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Hawai’i County Ordered to Suspend Employee Urinalysis

March 16, 2015, 12:41 PM HST
* Updated March 16, 12:42 PM
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On Monday, March 9 in federal court, the American Civil Liberties Union of Hawai’i and the law firm of Peiffer Rosca Wolf Abdullah Kane and Carr sued Hawai’i County on behalf of Kailua-Kona woman Rebekah Taylor-Failor.

Taylor-Failor, who is about to begin working for the County as a legal clerk, was asked, as all County employees are asked, to submit a urinalysis and a medical examination. She asked the court to allow her to begin her position without the urinalysis.

A Temporary Restraining Order was requested by the ACLU of Hawai’i and co-counsel Adam Wolf so that the County could not obtain the private information from Taylor-Failor’s bodily fluids. In the request, constitutional protections from suspicion-less searches were cited.

On Friday, March 13, the court granted Taylor-Failor her request. In the ruling, the Court stated that “the urinalysis would violate Taylor-Failor’s Fourth Amendment rights.”

“I’m eager to start working for the County, and I’m glad that the Court is allowing me to do so without having to sacrifice my constitutional rights,” Taylor-Failor said.

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Prior to the ruling in the Taylor-Failor case, the County of Hawai’i has required all of its prospective employees to submit a urine sample. The County would use the samples to reveal sensitive private medical information, including whether or not the person is diabetic or has a urinary tract infection, for example. These tests were completed despite whether or not they had anything to do with the physical duties of the position.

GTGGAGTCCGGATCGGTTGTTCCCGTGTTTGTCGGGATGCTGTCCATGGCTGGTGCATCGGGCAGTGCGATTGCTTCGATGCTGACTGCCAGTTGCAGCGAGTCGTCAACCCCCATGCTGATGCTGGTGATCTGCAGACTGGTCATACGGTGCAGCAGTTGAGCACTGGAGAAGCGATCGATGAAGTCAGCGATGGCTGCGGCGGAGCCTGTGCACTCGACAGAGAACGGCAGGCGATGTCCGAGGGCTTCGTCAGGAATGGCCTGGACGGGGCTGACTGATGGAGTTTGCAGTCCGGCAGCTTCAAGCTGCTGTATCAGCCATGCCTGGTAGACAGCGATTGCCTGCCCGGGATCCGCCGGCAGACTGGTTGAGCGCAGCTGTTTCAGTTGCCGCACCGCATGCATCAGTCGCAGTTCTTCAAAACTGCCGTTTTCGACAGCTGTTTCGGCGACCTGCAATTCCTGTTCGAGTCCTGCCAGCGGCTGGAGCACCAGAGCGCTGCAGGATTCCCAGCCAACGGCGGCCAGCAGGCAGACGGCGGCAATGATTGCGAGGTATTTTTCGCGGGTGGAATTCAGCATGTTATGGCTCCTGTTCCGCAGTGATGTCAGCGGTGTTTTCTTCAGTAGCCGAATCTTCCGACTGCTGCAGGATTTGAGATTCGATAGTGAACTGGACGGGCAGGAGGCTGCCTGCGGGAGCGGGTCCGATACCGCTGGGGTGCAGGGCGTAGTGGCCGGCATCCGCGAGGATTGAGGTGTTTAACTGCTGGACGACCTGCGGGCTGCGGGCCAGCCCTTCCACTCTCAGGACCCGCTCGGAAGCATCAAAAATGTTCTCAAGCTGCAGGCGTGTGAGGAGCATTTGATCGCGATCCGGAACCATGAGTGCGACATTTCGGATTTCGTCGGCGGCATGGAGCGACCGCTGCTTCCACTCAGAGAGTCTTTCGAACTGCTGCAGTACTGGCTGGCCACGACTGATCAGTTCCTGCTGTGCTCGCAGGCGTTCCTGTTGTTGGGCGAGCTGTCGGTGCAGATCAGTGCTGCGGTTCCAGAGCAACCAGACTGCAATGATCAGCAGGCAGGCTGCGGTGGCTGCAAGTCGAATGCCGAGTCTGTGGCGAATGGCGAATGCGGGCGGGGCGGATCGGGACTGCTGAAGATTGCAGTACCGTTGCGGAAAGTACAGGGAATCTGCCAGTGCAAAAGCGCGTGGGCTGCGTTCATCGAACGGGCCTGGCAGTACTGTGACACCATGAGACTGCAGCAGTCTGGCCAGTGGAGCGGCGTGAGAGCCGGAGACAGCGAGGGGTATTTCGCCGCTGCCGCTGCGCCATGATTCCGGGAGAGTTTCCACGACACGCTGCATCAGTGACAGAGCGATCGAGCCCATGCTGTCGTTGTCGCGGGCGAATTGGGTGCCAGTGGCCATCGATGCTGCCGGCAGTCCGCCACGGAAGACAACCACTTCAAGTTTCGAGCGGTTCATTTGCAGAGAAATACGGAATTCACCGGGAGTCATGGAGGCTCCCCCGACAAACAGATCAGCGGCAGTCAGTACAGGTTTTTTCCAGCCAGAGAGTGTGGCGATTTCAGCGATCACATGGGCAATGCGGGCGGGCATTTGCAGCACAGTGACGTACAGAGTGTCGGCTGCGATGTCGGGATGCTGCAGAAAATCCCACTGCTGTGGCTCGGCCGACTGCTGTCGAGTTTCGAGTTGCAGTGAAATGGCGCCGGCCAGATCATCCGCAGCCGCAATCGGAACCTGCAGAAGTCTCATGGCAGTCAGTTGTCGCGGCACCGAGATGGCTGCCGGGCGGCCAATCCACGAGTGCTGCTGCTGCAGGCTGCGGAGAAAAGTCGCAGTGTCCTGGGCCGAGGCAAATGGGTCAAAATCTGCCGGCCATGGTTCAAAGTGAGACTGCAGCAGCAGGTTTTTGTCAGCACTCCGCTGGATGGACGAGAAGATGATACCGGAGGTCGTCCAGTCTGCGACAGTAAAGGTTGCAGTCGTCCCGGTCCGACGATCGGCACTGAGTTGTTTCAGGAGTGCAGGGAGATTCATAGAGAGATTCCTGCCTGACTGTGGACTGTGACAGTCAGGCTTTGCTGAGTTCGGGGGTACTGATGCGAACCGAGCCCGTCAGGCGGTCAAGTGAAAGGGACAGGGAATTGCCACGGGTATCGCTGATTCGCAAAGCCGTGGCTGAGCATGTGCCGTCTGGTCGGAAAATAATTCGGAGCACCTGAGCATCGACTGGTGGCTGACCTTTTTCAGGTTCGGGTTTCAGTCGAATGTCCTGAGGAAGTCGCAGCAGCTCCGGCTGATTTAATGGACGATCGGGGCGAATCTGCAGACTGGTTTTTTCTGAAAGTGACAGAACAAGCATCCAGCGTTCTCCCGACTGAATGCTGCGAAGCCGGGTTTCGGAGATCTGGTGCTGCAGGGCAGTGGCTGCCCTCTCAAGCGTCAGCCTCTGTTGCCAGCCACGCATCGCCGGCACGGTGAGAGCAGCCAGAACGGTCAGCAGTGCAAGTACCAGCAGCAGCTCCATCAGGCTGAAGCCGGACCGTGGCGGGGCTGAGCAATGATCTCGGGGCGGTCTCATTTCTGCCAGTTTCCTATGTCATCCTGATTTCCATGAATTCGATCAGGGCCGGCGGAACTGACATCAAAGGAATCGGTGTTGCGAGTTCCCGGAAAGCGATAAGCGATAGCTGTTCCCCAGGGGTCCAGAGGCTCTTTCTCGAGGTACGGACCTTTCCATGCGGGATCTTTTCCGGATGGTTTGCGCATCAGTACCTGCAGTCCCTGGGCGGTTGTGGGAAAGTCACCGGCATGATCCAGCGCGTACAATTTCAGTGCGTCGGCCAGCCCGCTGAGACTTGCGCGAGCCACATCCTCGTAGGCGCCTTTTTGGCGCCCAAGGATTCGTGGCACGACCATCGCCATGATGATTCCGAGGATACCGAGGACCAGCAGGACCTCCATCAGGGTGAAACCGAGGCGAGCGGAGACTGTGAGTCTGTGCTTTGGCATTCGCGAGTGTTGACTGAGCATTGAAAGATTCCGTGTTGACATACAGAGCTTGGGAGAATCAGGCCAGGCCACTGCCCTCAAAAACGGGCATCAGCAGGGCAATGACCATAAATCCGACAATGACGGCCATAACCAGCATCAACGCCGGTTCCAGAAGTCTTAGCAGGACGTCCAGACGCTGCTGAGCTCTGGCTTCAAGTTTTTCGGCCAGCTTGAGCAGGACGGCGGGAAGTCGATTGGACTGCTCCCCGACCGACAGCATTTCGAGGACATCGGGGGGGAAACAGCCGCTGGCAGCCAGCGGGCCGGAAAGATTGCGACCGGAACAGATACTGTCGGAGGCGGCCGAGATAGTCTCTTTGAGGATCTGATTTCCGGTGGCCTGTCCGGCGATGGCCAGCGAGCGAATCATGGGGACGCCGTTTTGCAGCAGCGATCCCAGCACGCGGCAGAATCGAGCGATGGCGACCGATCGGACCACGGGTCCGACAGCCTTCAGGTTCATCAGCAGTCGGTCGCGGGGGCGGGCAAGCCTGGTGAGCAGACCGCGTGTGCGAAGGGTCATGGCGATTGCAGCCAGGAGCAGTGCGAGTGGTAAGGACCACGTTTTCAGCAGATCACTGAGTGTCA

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In the recent lawsuit, the Court ruled against the County, saying in its order that “the County has proffered no explanation as to why it is entitled to search Taylor-Failor’s urine before she may begin employment in her light duty, clerical, non-safety-sensitive position…Employment requirements cannot stand where they violate rights of a constitutional dimension.”

“We are glad the Court has recognized that the government does not need to perform invasive searches of bodily fluids to determine whether an officer worker can perform her job. Medical data is some of our most privately held information, and it is critical that we protect it from government overreach,” ACLU of Hawai’i Legal Director Daniel Gluck said.

In 2013, the ACLU says they reached out to the Hawai’i County Department of Corporation Counsel. In their outreach, they informed the department that the County’s policies were unconstitutional. The ACLU claims that the County responded that its policies were valid.

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According to Wolf, “The Constitution protects government employees from such invasive medical examinations. The County of Hawai’i has no need to demand that its clerks reveal whether they have a urinary tract infection or diabetes. Today’s ruling is a historic step toward reforming pre-employment medical tests so that they comply with the constitution.”

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